Ex-NI deputy DPP asked to stay home over Freddie Scappaticci decision

Public Prosecution Service decided not to prosecute alleged British spy for perjury

It has been widely reported that Freddie  Scappaticci (above) was the British spy in the IRA known as Stakeknife, whose activities are under investigation in connection with many murders during the Troubles.  File screengrab: PA Photo/BBC News

It has been widely reported that Freddie Scappaticci (above) was the British spy in the IRA known as Stakeknife, whose activities are under investigation in connection with many murders during the Troubles. File screengrab: PA Photo/BBC News

 

Northern Ireland’s former deputy Director of Public Prosecutions was asked to stay at home over a decision not to prosecute Freddie Scappaticci for perjury.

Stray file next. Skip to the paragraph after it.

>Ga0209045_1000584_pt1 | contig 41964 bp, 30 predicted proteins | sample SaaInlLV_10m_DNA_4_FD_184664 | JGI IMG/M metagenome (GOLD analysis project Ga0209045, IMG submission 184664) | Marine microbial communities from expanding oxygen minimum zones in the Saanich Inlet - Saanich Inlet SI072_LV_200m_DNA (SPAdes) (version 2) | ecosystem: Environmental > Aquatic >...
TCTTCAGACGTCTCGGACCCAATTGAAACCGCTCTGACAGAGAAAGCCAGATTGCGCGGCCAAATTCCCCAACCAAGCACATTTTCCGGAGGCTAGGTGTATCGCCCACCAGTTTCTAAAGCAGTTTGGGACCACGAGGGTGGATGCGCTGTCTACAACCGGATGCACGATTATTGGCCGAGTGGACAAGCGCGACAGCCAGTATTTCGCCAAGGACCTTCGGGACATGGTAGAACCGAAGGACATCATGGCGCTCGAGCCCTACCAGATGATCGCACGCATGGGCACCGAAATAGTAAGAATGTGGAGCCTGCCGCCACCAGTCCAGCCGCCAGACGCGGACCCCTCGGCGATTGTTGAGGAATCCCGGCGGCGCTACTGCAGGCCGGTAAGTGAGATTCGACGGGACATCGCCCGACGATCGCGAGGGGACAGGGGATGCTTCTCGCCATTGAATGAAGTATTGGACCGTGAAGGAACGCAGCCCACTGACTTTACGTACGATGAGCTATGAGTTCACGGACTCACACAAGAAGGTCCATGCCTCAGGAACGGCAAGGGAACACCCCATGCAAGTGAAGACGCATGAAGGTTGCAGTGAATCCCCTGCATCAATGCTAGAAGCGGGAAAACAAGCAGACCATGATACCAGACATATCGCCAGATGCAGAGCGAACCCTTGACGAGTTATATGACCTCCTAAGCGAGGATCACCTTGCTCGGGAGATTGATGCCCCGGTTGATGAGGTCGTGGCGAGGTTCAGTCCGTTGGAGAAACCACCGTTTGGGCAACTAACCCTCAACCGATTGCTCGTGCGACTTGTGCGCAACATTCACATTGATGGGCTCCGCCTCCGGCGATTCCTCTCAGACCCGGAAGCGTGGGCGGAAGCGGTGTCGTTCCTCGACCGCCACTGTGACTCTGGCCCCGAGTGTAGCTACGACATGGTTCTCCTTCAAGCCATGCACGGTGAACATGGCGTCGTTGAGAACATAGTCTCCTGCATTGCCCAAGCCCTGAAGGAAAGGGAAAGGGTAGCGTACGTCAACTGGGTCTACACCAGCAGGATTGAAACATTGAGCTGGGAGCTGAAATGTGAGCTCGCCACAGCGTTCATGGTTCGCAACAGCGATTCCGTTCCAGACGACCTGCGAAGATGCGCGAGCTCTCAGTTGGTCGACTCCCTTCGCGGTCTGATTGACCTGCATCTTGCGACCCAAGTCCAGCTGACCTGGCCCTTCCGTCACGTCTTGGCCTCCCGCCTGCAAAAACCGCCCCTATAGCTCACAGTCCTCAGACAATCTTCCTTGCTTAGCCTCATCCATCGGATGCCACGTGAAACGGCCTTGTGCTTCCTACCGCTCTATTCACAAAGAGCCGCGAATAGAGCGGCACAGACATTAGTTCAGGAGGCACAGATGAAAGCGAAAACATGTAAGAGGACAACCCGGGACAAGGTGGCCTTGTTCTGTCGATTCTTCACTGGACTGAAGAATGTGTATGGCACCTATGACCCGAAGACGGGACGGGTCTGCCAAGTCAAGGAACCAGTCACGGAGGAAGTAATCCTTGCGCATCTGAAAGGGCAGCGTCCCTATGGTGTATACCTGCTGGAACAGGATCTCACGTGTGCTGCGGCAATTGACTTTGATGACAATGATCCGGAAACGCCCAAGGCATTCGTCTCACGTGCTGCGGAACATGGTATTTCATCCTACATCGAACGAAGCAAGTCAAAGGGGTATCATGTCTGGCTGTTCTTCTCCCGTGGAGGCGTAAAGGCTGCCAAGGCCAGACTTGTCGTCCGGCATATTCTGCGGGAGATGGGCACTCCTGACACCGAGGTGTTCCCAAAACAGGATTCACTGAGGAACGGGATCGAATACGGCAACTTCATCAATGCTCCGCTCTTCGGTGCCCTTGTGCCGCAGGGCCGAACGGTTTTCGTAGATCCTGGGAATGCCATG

No wrongdoing is alleged against Pamela Atchison.

It has been widely reported that Mr Scappaticci was the British spy in the IRA known as Stakeknife, whose activities are under investigation in connection with many murders during the Troubles.

Mr Scappaticci swore an affidavit to Belfast’s High Court to say he was not the mole.

The Public Prosecution Service (PPS) decided not to prosecute him for perjury because he was in fear of his life, the BBC’s Panorama programme said.

It added a senior DPP lawyer involved in the decision not to prosecute Mr Scappaticci for perjury was Ms Atchison, who went on to become Northern Ireland’s deputy Director of Public Prosecutions.

After the current director Barra McGrory QC decided to review the decision, Ms Atchison was asked to stay at home last year. She has since retired.

In 2015 Mr McGrory said he had serious concerns about the decision.

He added: “Having reviewed all of the available evidence, I consider that the original decision did not take into account relevant considerations and also took into account irrelevant factors.”

Press Association